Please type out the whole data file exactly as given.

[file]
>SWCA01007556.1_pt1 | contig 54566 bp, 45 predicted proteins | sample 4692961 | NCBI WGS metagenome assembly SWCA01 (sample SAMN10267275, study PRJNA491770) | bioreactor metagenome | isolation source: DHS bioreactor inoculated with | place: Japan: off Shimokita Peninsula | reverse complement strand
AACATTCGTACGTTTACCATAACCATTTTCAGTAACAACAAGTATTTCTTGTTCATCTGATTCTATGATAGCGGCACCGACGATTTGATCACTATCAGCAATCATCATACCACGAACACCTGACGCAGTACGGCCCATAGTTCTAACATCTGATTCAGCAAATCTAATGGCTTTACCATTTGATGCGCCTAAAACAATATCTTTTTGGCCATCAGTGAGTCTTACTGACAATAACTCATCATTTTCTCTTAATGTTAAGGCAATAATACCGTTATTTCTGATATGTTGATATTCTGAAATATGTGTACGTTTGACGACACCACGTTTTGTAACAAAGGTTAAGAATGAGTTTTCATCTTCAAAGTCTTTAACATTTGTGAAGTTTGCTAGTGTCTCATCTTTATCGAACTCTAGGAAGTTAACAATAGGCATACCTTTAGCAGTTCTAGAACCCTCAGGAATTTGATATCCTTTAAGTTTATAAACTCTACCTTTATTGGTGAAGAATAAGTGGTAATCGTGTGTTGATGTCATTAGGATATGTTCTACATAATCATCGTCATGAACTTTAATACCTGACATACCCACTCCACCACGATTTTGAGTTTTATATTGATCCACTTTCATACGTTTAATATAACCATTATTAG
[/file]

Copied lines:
>SWCA01007556.1_pt1 | contig 54566 bp, 45 predicted proteins | sample 4692961 | NCBI WGS metagenome assembly SWCA01 (sample SAMN10267275, study PRJNA491770) | bioreactor metagenome | isolation source: DHS bioreactor inoculated with | place: Japan: off Shimokita Peninsula | reverse complement strand
AACATTCGTACGTTTACCATAACCATTTTCAGTAACAACAAGTATTTCTTGTTCATCTGATTCTATGATAGCGGCACCGACGATTTGATCACTATCAGCAATCATCATACCACGAACACCTGACGCAGTACGGCCCATAGTTCTAACATCTGATTCAGCAAATCTAATGGCTTTACCATTTGATGCGCCTAAAACAATATCTTTTTGGCCATCAGTGAGTCTTACTGACAATAACTCATCATTTTCTCTTAATGTTAAGGCAATAATACCGTTATTTCTGATATGTTGATATTCTGAAATATGTGTACGTTTGACGACACCACGTTTTGTAACAAAGGTTAAGAATGAGTTTTCATCTTCAAAGTCTTTAACATTTGTGAAGTTTGCTAGTGTCTCATCTTTATCGAACTCTAGGAAGTTAACAATAGGCATACCTTTAGCAGTTCTAGAACCCTCAGGAATTTGATATCCTTTAAGTTTATAAACTCTACCTTTATTGGTGAAGAATAAGTGGTAATCGTGTGTTGATGTCATTAGGATATGTTCTACATAATCATCGTCATGAACTTTAATACCTGACATACCCACTCCACCACGATTTTGAGTTTTATATTGATCCACTTTCATACGTTTAATATAACCATTATTAG